Rachel Garlin
Photo: Michael Paim / Courtesy of Mixtape Media

Rachel Garlin’s “Seashells” Is Folk-Pop Set to Beautiful Stop-Motion Papercraft (premiere)

Folk singer-songwriter Rachel Garlin’s “Seashells” comes to life in a gorgeously animated music video.

Rachel Garlin’s “Seashells” uncovers depth in simple observation. The gentle folk-pop tune is more than a warm, infectious melody and a lovely arrangement. It’s a hand outreached towards human connection and a nod towards nature’s beauty, with a captivating “making of” story to boot. The breezy acoustic waltz was inspired by a walk at Stinson Beach with her children, watching her friends’ daughter looking out towards the sea.

Garlin recalls, “She was wearing a t-shirt that she had designed herself, using scrap fabric and her grandmother’s sewing machine, and she was letting the wind pick up her hair and curl it into the shapes of the sea: the waves and the shells. I walked along the beach with a waltz in my head and carried it back to San Francisco, where I wrote the song ‘Seashells’.”

Stunning stop-motion papercraft makes the “Seashells” music video. The art was designed by Lea Zalinskis, a former student of Rachel Garlin’s who has since become a professional artist. Garlin saw this not only as their first collaboration but as their first melding of minds on an equal level: artist to artist, pro to pro. It’s also the first video of its kind to be developed for Garlin, whose audiovisual work has previously only existed in a live-action, performative space. It was a unique project for Zalinskis, who hadn’t animated in stop-motion prior until this point.

Zalinskis states, “To start, Rachel sent me this devastatingly lovely group of demos to choose from. Something about “Seashells” really hit me in the heart. It’s honest and kind with such a sweet melody. We both grew up in California, so I connected immediately with the inspiration for the song. The wild California coastline, with its rugged rocks and beloved little creatures, became my main influence on the characters and color palette.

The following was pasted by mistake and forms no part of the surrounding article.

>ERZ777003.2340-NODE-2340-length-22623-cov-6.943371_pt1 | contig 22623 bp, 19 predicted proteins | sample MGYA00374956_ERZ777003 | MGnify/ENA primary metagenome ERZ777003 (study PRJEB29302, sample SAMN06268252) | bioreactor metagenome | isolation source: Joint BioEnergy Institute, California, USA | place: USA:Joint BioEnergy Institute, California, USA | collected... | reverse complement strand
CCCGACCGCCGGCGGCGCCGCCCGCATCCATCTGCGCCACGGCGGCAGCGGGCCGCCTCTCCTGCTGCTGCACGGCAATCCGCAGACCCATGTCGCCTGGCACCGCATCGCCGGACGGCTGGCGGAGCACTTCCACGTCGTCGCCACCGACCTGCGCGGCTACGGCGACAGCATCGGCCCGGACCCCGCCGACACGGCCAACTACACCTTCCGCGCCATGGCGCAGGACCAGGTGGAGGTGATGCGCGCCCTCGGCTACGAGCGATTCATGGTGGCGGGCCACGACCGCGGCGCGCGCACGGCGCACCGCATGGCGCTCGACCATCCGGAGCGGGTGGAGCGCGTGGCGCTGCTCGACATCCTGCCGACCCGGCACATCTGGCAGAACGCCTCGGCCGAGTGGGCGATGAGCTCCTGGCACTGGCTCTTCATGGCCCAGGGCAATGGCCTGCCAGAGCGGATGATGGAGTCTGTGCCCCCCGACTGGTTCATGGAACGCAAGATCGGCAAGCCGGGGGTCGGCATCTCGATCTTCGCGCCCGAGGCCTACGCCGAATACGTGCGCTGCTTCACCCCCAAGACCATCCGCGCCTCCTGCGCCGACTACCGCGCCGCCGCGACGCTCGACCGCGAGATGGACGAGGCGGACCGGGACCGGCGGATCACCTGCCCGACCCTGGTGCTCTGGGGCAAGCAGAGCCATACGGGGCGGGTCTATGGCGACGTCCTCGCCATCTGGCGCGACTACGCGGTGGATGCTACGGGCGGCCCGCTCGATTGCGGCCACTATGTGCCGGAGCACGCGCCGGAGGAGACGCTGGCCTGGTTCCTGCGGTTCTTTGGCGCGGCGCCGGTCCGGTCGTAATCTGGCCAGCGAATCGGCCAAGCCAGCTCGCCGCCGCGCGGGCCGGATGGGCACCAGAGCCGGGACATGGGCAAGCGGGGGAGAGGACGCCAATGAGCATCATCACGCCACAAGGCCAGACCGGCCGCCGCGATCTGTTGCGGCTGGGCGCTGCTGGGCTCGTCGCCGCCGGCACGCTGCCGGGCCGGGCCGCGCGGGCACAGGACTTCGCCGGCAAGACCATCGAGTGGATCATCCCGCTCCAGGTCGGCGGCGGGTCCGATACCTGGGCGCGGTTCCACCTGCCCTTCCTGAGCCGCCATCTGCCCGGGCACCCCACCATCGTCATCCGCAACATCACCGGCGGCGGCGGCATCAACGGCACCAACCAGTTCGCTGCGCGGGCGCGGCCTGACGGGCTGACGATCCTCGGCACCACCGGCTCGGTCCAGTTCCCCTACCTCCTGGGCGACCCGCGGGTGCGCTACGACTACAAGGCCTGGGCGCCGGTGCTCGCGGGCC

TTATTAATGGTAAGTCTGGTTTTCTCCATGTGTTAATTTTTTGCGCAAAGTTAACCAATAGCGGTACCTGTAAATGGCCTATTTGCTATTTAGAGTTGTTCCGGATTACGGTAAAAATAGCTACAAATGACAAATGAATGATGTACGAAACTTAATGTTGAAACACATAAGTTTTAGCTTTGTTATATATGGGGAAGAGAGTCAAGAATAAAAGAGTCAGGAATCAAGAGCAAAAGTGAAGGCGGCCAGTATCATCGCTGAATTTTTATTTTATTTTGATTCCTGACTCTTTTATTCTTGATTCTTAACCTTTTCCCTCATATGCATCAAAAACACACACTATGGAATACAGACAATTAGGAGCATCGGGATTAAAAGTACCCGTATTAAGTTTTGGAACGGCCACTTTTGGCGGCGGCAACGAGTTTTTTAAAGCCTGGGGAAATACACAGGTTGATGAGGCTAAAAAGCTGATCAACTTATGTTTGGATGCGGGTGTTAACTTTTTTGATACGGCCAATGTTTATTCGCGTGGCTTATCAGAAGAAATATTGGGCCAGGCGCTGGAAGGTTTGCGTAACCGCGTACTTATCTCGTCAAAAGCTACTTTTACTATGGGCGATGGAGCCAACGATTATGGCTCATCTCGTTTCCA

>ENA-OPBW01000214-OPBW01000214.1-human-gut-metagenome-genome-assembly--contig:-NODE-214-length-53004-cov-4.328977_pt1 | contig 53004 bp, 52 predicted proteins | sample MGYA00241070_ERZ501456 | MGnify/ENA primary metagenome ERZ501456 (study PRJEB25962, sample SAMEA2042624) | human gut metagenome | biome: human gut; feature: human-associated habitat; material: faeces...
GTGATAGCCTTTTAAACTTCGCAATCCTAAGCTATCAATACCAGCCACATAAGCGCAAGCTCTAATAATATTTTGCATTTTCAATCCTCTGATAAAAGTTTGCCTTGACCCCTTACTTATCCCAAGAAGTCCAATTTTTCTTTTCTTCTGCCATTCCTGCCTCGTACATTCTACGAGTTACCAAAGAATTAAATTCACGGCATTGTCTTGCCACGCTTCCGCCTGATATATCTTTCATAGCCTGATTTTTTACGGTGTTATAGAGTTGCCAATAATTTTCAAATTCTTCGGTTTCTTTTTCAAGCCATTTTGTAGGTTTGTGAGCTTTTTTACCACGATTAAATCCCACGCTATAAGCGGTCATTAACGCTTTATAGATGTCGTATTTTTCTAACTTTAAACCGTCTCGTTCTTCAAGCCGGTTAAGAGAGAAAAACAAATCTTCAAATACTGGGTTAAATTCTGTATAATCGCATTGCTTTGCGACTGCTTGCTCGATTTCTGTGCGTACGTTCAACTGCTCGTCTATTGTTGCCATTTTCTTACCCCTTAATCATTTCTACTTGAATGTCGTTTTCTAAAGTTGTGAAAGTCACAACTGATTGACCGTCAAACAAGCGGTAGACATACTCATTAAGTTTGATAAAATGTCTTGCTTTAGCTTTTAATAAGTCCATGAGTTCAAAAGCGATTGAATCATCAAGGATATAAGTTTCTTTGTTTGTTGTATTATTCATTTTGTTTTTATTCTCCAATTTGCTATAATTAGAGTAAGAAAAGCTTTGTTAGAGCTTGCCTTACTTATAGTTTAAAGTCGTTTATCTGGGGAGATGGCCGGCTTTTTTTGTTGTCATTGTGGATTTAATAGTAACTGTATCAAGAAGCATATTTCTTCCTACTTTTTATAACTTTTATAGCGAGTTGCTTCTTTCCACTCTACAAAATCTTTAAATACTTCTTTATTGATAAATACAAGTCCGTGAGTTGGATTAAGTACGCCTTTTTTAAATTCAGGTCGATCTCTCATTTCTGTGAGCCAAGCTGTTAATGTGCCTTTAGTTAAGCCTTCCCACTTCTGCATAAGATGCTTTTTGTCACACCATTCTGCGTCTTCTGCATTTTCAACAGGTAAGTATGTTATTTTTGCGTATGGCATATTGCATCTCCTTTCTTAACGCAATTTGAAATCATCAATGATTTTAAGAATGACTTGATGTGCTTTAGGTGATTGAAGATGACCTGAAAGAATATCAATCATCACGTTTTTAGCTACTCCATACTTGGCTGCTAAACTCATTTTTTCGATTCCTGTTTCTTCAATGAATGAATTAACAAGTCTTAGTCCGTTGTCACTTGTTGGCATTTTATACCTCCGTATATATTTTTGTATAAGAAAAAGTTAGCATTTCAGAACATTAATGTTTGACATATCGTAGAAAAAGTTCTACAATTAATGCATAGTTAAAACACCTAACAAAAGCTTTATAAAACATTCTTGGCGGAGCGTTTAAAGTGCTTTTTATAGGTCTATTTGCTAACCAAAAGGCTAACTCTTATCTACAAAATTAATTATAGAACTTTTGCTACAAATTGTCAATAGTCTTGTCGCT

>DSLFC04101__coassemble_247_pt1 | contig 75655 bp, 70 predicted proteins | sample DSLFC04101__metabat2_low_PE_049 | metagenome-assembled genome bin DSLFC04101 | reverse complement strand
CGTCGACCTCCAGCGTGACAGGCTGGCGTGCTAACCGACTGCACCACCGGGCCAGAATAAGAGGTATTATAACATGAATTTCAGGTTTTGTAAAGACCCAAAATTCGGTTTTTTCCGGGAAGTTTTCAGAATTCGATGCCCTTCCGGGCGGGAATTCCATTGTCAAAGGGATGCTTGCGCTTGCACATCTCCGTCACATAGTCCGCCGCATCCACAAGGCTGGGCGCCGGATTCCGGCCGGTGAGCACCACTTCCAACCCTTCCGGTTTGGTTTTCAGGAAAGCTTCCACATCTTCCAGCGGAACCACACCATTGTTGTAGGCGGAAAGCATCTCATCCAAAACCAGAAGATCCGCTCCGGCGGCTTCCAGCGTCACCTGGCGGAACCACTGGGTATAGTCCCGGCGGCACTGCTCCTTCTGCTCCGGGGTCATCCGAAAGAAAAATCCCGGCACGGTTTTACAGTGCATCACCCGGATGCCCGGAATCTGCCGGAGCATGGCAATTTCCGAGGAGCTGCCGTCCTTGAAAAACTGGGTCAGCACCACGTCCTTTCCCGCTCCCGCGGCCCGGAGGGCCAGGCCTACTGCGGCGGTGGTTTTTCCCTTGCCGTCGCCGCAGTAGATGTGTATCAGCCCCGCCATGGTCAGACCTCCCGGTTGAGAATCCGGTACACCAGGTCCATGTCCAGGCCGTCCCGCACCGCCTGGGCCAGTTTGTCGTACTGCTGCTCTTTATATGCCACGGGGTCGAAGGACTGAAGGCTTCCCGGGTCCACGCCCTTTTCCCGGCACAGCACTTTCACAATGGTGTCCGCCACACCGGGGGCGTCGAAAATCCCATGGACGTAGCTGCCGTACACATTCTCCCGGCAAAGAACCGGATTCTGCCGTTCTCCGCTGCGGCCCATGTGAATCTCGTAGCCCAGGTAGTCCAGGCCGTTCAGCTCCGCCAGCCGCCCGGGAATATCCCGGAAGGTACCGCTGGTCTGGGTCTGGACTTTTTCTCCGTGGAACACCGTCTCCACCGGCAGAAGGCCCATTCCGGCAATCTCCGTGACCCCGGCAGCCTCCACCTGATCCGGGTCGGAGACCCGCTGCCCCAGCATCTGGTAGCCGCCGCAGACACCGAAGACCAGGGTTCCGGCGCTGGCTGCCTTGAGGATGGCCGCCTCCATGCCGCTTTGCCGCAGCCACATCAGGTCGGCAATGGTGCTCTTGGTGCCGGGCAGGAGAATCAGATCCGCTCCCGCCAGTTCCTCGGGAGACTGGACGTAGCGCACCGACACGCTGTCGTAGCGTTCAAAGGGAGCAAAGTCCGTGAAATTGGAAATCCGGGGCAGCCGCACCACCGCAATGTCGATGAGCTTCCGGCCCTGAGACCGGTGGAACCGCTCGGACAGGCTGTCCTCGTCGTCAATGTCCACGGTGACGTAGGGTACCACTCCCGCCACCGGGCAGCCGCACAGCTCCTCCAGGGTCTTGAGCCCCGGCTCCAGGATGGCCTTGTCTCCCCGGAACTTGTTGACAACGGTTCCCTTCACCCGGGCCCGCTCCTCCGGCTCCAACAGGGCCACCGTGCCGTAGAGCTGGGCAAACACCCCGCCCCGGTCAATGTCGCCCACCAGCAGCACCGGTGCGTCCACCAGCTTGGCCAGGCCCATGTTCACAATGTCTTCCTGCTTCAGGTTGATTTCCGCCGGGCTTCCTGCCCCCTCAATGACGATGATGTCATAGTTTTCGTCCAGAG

“The scenes were all designed to flow into each other like the water on the beach flowing back and forth. Because of this, everything was shot in sequence. The whole film took 120 hours. The shooting itself involved blacking out the windows of my apartment to avoid major shifts in lighting. It would be pitch dark in my apartment like it was midnight, and I’d get into this weird zone where nothing else existed.”

“Upon breaking for lunch, I’d open the door to daylight and birdsong. It all felt strangely disorienting and drawn out. I remember shooting the pebbles scene for something like six hours, then realizing I had about one second of actual footage because I’d chosen to animate, like, 40 separate pieces that had to be moved each frame. This was momentarily devastating, but it’s one of my favorite scenes. I feel like I had just the right amount of beginner’s naïveté to dive into it.”

The papercraft characters that Zalinskis crafted for the music video all have their own inspirations, too. The girl on the rocks was inspired by a photo of Garlin’s friends’ daughter on that fateful day, while the others were inspired by the liveliness of an environment like Stinson Beach. The moon is a trademark of Zalinskis, who has appeared in several of her illustrations across many years. She calls it a “dear friend” and “felt deeply delighted to see him come to life through animation.”

“Seashells” features on Rachel Garlin’s recently released EP, The State That We Are In. She will be touring in November and December, with a list of shows available on her website.

PopMatters